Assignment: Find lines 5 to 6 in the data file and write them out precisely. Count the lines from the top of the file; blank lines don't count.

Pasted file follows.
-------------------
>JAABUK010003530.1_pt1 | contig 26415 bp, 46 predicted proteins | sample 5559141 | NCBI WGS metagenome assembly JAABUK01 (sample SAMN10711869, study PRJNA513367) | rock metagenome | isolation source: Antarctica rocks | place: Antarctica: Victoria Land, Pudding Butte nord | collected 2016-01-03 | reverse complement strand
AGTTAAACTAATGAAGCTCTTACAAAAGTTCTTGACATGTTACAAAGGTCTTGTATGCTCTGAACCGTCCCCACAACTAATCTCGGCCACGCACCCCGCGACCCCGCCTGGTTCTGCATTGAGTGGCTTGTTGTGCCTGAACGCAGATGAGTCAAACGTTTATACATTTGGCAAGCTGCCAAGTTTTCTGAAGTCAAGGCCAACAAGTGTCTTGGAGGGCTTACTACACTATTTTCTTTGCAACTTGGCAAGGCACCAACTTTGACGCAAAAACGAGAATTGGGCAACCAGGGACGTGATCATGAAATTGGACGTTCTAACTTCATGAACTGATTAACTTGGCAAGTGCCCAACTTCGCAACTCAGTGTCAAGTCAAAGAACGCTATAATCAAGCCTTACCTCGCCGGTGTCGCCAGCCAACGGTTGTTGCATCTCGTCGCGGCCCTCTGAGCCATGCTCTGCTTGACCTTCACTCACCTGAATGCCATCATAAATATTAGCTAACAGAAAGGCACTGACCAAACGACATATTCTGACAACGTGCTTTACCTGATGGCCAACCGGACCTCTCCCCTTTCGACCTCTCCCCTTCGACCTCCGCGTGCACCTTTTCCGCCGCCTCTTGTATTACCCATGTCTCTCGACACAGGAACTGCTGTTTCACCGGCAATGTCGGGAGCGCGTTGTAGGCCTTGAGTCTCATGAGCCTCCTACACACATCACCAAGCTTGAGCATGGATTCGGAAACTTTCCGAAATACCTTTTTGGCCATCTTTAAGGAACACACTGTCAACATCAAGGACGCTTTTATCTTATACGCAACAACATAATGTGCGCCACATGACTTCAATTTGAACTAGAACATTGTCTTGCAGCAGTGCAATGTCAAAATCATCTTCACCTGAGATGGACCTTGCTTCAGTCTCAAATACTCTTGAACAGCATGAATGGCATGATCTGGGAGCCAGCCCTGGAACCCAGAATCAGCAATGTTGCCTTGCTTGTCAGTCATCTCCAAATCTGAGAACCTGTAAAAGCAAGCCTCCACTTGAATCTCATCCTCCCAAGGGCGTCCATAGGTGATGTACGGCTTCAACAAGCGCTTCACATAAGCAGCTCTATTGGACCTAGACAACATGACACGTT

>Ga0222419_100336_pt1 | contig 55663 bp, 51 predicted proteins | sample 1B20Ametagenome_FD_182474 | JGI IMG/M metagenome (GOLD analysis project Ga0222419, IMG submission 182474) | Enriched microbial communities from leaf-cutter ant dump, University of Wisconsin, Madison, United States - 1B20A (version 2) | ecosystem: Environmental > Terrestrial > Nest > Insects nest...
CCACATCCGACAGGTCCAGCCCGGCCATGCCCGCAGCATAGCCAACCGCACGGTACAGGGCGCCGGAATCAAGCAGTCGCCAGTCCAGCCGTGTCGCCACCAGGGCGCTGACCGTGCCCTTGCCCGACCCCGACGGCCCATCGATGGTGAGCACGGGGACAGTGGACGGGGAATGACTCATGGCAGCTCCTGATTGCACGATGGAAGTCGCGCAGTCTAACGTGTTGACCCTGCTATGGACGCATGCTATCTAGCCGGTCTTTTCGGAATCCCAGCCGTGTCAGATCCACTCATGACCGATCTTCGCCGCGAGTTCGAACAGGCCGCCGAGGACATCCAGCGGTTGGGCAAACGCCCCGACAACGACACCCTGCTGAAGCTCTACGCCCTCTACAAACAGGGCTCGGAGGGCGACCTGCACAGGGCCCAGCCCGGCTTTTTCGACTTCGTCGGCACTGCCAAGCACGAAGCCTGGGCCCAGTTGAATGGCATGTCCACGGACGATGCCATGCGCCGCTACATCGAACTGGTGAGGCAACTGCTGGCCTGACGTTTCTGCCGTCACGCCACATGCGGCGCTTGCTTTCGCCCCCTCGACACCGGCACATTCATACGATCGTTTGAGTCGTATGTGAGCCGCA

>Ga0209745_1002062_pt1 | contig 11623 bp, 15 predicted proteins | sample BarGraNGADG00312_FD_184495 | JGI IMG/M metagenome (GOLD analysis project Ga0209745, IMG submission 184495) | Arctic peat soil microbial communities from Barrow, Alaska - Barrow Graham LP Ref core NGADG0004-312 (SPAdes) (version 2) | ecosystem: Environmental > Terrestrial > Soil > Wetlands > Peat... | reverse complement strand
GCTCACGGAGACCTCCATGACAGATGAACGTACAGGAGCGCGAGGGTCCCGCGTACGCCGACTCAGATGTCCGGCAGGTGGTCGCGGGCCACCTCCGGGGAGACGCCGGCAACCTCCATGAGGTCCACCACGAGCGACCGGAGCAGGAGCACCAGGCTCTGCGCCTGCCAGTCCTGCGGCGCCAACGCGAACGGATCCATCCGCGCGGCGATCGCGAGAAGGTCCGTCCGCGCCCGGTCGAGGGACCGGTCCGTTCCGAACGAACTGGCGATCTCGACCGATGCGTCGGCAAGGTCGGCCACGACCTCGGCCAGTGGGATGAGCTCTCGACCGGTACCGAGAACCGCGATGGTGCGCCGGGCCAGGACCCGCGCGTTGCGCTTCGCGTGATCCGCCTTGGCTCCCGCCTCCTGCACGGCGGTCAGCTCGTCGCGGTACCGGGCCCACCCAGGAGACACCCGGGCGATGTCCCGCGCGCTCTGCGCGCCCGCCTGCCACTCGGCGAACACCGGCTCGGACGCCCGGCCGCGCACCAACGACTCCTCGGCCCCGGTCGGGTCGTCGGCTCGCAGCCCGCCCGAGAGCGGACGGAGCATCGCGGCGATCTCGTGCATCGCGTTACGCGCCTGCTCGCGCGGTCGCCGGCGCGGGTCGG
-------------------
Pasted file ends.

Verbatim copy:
>Ga0209745_1002062_pt1 | contig 11623 bp, 15 predicted proteins | sample BarGraNGADG00312_FD_184495 | JGI IMG/M metagenome (GOLD analysis project Ga0209745, IMG submission 184495) | Arctic peat soil microbial communities from Barrow, Alaska - Barrow Graham LP Ref core NGADG0004-312 (SPAdes) (version 2) | ecosystem: Environmental > Terrestrial > Soil > Wetlands > Peat... | reverse complement strand
GCTCACGGAGACCTCCATGACAGATGAACGTACAGGAGCGCGAGGGTCCCGCGTACGCCGACTCAGATGTCCGGCAGGTGGTCGCGGGCCACCTCCGGGGAGACGCCGGCAACCTCCATGAGGTCCACCACGAGCGACCGGAGCAGGAGCACCAGGCTCTGCGCCTGCCAGTCCTGCGGCGCCAACGCGAACGGATCCATCCGCGCGGCGATCGCGAGAAGGTCCGTCCGCGCCCGGTCGAGGGACCGGTCCGTTCCGAACGAACTGGCGATCTCGACCGATGCGTCGGCAAGGTCGGCCACGACCTCGGCCAGTGGGATGAGCTCTCGACCGGTACCGAGAACCGCGATGGTGCGCCGGGCCAGGACCCGCGCGTTGCGCTTCGCGTGATCCGCCTTGGCTCCCGCCTCCTGCACGGCGGTCAGCTCGTCGCGGTACCGGGCCCACCCAGGAGACACCCGGGCGATGTCCCGCGCGCTCTGCGCGCCCGCCTGCCACTCGGCGAACACCGGCTCGGACGCCCGGCCGCGCACCAACGACTCCTCGGCCCCGGTCGGGTCGTCGGCTCGCAGCCCGCCCGAGAGCGGACGGAGCATCGCGGCGATCTCGTGCATCGCGTTACGCGCCTGCTCGCGCGGTCGCCGGCGCGGGTCGG